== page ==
“The slums money makes are far more depressing and disgusting than the ones the absence of money creates.”

“I’ve made it a rule of life never to dislike people simply for what they have — dismissing them for being rich is as unpleasantly irrational as dismissing them for being poor. Neither wealth nor poverty have innate characters; they are both prone to their own turpitudes. But over years of travelling, I’ve discovered the contrary truth that the slums money makes are far more depressing and disgusting than the ones the absence of money creates. And Berkeley Street is a self-made money slum.
I also believe restaurants are a force for good. Nothing polices a street like a neighbourhood bistro, or evokes community and civic pride as a theatre of free assembly. They are society’s social workers, its romance, guidance and business advisers. But it is an incontrovertible truth that the tasteless stew of Berkeley Street has been created by restaurants.
There’s Novikov, with its oriental and Italian kitchens and meat-rack bar; and Nobu, which has gone from being one of the earliest fusion restaurants into an embarrassing playground of entitled youth and socially hapless sportsmen. Then there’s the newly opened Sexy Fish — packed and, as anecdotal gossip has it, with an average table spend north of £1,000. Most recently, Alan Yau has opened his long-anticipated, turgidly gestated restaurant.
As we walked down the road towards it, there was the honk of imperviously parked Mercedes, blacked-out Range Rovers and furious cabbies. The pavement is thronged with manically smiling young women who, while not actually prostitutes, have the look down pat, with smartly streamlined faces and angry mouths, sucking the life out of cigarettes, black eyes sliding over the ranks of young, stateless men dressed in awkward collections of branded expense, guarded and manoeuvred by platoons of doormen, bouncers, bodyguards and muscled maître d’s.”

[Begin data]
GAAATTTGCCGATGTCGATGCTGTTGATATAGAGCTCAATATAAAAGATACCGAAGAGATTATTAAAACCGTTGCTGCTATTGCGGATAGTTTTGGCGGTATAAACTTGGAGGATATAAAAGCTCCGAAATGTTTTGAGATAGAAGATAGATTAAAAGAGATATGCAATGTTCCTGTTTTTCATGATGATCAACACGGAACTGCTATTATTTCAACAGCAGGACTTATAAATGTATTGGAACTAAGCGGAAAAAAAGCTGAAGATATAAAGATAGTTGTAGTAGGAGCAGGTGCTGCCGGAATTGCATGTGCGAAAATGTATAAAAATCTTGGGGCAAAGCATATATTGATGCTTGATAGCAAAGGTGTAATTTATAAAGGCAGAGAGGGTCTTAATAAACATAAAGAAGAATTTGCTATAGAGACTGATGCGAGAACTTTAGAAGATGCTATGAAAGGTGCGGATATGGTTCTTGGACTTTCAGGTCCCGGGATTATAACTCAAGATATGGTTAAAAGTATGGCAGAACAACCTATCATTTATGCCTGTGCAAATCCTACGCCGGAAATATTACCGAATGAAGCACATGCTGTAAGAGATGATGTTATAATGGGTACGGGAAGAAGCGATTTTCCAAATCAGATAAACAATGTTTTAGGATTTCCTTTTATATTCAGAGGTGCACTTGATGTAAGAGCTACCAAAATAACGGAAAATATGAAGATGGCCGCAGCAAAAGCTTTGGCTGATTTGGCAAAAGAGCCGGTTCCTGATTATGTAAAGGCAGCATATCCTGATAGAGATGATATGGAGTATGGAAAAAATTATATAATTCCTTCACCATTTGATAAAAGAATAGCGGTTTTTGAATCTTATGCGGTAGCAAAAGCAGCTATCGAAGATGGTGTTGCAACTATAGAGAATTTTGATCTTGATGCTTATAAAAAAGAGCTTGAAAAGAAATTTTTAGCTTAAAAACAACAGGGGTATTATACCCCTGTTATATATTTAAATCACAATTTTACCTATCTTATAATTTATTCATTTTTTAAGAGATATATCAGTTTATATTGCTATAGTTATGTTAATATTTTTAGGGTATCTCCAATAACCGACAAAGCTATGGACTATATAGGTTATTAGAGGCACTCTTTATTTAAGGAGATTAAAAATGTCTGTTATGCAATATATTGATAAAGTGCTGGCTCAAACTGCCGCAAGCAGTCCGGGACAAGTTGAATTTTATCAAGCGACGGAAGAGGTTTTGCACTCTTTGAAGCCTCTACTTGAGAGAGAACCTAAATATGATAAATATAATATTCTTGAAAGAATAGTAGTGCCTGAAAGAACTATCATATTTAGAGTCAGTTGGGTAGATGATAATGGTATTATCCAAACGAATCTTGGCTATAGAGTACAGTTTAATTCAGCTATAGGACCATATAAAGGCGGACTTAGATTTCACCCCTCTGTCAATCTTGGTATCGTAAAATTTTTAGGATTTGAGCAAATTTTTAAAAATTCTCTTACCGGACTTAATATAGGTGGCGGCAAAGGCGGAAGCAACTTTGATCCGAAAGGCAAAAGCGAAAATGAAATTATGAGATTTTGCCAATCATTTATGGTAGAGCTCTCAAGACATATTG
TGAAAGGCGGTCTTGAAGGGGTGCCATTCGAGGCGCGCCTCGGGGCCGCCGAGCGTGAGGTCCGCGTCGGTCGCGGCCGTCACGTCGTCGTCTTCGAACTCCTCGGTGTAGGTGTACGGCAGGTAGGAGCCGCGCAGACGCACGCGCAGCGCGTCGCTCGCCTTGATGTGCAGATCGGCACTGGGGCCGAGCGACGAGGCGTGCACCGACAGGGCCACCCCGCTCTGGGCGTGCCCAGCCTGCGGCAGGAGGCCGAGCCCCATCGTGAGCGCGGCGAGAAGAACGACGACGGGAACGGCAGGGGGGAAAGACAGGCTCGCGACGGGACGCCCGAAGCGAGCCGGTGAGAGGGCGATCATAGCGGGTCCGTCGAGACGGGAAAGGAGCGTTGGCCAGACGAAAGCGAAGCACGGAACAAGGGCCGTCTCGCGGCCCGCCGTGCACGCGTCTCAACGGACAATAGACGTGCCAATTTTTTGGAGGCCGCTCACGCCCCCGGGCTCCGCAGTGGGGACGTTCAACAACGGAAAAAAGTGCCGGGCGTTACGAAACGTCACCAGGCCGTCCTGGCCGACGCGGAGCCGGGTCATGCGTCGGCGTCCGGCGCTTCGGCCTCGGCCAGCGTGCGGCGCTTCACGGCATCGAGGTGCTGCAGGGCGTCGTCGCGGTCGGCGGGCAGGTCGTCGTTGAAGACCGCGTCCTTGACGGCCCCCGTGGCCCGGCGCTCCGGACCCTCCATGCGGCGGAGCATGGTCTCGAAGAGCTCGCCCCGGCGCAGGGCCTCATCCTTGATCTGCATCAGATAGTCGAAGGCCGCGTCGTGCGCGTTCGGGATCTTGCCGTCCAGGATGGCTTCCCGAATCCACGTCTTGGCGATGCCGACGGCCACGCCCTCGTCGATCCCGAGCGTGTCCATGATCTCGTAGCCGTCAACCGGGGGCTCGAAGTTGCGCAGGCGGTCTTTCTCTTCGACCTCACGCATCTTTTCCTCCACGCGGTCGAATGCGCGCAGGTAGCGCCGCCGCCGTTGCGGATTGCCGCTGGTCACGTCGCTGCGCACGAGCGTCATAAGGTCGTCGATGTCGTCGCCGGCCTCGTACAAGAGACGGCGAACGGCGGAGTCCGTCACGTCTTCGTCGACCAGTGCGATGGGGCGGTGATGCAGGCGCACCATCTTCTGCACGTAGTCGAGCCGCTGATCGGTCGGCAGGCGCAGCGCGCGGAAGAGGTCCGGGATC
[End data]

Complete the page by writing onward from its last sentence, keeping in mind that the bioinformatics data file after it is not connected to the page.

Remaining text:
– from AA Gill reviews Park Chinois, Mayfair W1, Sunday Times UK, 10 Jan 2016

“A vacation city for the world’s rich.. its citizens transformed into modern serfs.”

“Recruiting talent to this city is easy, but retaining it is not. The engine of startups and innovative businesses are its people, and when highly educated folks making six figures still can’t afford to live in your city (and it takes over an hour’s commute to get to downtown from slightly more affordable areas), you simply don’t have the conditions to grow a knowledge economy. Businesses like the one I work for typically move to more welcoming ecosystems, and so too with them will go the people that make up the vibrancy of the city. Indeed since 2012 British Columbia has experienced a net migration loss of young people, largely speculated to be directly a result of housing prices. …
A massive capital injection from abroad makes Vancouverites feel wealthy, while the city is in no real terms wealthier. Talented people continue to leave and with them the future of our city.”

– from The Decline of Vancouver, by Saeid Fard, March 2015 [hattip Zei]

Crackshack at $2.4M? – It’s In The Value of The Land! (‘Value’ as a TRADING CHIP, that is…)

2.398M
“With a $2.398-million asking price, the fixer-upper built in 1930 might seem overvalued.
But in Vancouver’s crazed real estate market, that price would likely be a bargain. The new listing is priced more than $1.1-million under the recent average price for single-family detached houses sold on the city’s west side.
From the street, it looks like a bungalow, but there are two bedrooms upstairs. A mountain view to the north would be possible if a developer were to demolish the home and build a two-storey house. The listing created a sensation on social media last Friday, quickly turning into a stark symbol of just how expensive Vancouver housing has become – a teardown, with the main value in the land.”